Effects of Invasive Species on Water Quality in Freshwater Ecosystems by Laura Heller '20
Through globalization, Earth’s biomes are becoming increasingly homogenized. The introduction of invasive species creates environmental disturbances and leads to ecological degradation, which in the case of aquatic ecosystems leads to marked decreases in water quality.
The common vilification of exotic species is not necessarily justified in the sense that these “biological invasions” are common in nature. However, humankind’s acceleration of these biological introductions has the potential to accomplish a level of biome homogenization and ecosystem collapse that has never been seen. This paper will focus on the relationship between aquatic biological invasions and water quality of the invaded ecosystem, explaining why this relationship exists and what efforts should be made to mitigate these effects.
Water quality is affected by both the diversity and abundance of species and characteristics of specific species that live within or near aquatic environments, therefore management actions taken to control these plants and animals are very important. An example of this importance is in the case of the non-native stocked fish, rainbow trout, hybridizing, with the native, closely related, Alvord Redband Trout (McCormick). These two species continued to cross breed, resulting in the extinction of the Alvord Redband Trout in the wild. Other fish, such as the Red Shiner, which is highly competitive and aggressive, also led to the decline of native fish through hybridization, competition, and the introduction of pathogens (McCormick). The reason these alterations in biological diversity are important is because they can lead to what is known as a trophic cascade, where changes in the food chain affect trophic relationships and ultimately change the relative populations of predator and prey resulting in shifts in ecosystem structure and nutrient cycling (Baxter et al. 2004; Eilers et al.2007).
One such example of an invasive species affecting nutrient cycling is water hyacinth in Lake Caohai in China. Water hyacinth is an aquatic plant that tends to replace existing aquatic plants and form interlocking mats of water hyacinth, when they over grow an ecosystem they also decompose at a faster rate than the surrounding plants. This decomposition greatly affects nutrient cycles (Villamagna and Murphy 2010).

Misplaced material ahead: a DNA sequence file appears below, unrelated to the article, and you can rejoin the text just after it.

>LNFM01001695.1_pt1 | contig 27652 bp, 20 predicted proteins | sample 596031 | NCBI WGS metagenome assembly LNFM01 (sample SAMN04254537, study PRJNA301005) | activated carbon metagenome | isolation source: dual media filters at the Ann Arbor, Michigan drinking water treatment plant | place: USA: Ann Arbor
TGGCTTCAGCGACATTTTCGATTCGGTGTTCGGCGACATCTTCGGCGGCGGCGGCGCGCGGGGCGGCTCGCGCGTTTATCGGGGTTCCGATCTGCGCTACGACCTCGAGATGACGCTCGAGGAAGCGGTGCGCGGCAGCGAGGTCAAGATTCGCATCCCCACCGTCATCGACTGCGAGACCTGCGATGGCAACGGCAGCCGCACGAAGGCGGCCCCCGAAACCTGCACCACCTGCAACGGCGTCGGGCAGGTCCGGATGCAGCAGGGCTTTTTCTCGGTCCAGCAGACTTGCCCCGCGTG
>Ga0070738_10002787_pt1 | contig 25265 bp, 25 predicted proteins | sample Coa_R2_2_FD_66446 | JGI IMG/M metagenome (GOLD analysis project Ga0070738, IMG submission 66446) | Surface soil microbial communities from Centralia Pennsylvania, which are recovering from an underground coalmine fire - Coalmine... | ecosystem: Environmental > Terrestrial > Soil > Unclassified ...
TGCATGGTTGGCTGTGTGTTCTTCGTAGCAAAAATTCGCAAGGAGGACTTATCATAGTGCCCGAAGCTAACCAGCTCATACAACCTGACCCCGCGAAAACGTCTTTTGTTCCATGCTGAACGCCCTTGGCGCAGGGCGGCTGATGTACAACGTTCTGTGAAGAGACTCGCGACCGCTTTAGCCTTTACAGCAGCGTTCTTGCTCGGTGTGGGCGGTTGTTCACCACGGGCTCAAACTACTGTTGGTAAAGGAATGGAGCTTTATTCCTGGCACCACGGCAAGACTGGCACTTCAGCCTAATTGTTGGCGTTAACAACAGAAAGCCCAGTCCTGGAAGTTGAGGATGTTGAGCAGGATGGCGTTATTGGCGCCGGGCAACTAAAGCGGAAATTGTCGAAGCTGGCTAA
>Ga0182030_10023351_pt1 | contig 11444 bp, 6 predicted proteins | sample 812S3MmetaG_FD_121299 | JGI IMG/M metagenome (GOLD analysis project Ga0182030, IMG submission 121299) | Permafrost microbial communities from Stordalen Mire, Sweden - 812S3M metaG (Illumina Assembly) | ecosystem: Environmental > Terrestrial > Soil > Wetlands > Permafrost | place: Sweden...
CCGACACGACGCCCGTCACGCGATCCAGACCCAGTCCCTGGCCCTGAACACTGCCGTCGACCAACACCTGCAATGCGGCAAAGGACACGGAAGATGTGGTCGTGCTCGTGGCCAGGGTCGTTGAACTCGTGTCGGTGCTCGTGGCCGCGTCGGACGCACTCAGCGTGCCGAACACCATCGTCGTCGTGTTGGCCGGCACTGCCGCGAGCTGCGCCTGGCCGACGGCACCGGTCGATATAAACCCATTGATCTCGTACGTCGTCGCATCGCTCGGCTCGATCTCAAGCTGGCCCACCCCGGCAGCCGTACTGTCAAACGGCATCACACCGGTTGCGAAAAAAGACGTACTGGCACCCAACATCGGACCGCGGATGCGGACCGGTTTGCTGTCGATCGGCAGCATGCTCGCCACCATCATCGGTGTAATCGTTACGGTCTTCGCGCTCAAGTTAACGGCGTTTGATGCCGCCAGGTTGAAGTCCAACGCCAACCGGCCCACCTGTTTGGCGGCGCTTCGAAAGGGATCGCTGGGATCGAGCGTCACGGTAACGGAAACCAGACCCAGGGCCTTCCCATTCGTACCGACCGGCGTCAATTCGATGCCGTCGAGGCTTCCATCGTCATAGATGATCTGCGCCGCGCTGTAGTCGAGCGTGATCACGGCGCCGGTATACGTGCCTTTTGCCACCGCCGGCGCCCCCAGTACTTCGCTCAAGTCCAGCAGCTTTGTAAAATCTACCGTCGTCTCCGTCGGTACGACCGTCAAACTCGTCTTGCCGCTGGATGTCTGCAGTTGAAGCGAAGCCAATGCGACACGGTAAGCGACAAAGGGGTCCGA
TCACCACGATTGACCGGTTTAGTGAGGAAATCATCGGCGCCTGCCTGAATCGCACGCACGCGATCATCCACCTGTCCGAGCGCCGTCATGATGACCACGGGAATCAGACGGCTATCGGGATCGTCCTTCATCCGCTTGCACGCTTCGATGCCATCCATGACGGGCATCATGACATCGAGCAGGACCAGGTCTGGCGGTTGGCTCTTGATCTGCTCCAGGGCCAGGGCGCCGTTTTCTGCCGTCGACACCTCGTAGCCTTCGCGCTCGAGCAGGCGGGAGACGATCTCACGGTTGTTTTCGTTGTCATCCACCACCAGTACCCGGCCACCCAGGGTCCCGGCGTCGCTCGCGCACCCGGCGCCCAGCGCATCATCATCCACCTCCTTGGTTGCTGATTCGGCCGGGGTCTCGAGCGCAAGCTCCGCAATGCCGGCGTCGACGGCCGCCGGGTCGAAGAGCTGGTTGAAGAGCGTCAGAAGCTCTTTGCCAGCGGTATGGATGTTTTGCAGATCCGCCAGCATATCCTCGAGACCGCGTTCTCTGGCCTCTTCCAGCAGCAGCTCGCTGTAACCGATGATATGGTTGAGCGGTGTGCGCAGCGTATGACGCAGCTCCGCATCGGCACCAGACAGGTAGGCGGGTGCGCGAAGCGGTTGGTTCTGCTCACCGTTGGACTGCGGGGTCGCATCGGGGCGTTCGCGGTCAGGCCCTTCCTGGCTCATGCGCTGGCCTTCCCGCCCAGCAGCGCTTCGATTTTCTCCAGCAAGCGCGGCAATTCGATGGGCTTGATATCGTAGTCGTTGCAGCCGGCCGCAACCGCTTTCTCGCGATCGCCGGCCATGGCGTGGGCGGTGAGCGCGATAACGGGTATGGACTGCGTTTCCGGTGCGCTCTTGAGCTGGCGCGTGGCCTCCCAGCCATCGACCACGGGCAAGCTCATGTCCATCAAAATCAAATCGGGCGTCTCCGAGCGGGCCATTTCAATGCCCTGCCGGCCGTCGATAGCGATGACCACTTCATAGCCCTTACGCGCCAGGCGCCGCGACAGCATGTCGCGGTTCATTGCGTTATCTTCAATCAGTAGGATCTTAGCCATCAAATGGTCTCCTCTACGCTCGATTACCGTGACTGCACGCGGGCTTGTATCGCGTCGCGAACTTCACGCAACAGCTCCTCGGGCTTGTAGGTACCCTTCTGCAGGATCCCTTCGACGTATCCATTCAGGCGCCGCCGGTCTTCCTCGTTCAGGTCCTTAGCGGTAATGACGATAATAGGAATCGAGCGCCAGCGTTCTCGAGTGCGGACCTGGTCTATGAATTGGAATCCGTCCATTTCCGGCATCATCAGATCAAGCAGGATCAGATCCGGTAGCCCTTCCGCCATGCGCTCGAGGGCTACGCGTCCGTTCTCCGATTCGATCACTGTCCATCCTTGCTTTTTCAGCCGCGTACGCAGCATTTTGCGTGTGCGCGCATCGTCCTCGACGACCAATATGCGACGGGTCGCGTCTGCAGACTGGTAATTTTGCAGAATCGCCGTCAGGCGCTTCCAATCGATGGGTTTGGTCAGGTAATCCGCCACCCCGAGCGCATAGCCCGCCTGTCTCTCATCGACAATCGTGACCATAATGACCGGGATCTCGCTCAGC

The nutrient cycle describes the use, movement, and recycling of nutrients in the environment, and is one of the most important processes that occur in an ecosystem. Elements such as carbon, oxygen, hydrogen, phosphorus, and nitrogen are essential to life and are “recycled” on both a global and local level, allowing for organisms to live. Nutrient cycles involve living and nonliving components and include biological, geological, and chemical processes.
Nutrient cycling through an animal’s body can be divided into two functionally distinct processes: nutrient recycling and nutrient translocation (Vanni 2002). Nutrient recycling occurs when an animal releases nutrients within the same habitat in which food was ingested, meaning the nutrients remain in the same ecosystem. A specific example of this is when zooplankton consume phytoplankton in a lake and then excrete nutrients back into the water, they recycle nutrients that were already in that habitat. Whereas, nutrient translocation is the process where an animal physically moves nutrients between habitats or ecosystems, often accompanied by transformation of nutrients from one chemical form to another (Kitchell et al. 1979, Shapiro & Carlson 1982, Vanni 1996). A prime example of this occurrence is when an animal feeds on benthic prey and excretes the nutrients into the water. This translocates the nutrients from a benthic to a pelagic habitat, and converts nutrients from particulate to dissolved forms (Vanni 2002). In this case, animals move nutrients between habitats within a single ecosystem, but nutrient translocation can also occur between different ecosystems.
What differentiates nutrient translocation from recycling is that through translocation nutrients are moved across boundaries or against physical processes that impede nutrient movement (Vanni 2002). This interruption can have a multitude of effects on the sediment-water interface, the thermocline that separates surface and deep-water layers, and the downstream flow of water. In many aquatic systems, primary producers cannot use nutrients in deep waters because of the lack of light (Vanni 2002). Therefore, any process that brings nutrients to the euphotic zone (surface waters where light intensity is sufficient for photosynthesis) is potentially important (Vanni 2002). Translocated nutrients can stimulate “new primary production” and increase the total mass of nutrients in the recipient habitat or ecosystem (Vanni 2002). Nutrient recycling cannot directly increase the mass of nutrients in a habitat or ecosystem, but instead it sustains the nutrients in the ecosystem. The implications of whether animals recycle or translocate nutrients is important, and when invasive species are introduced the nutrient cycle is disrupted.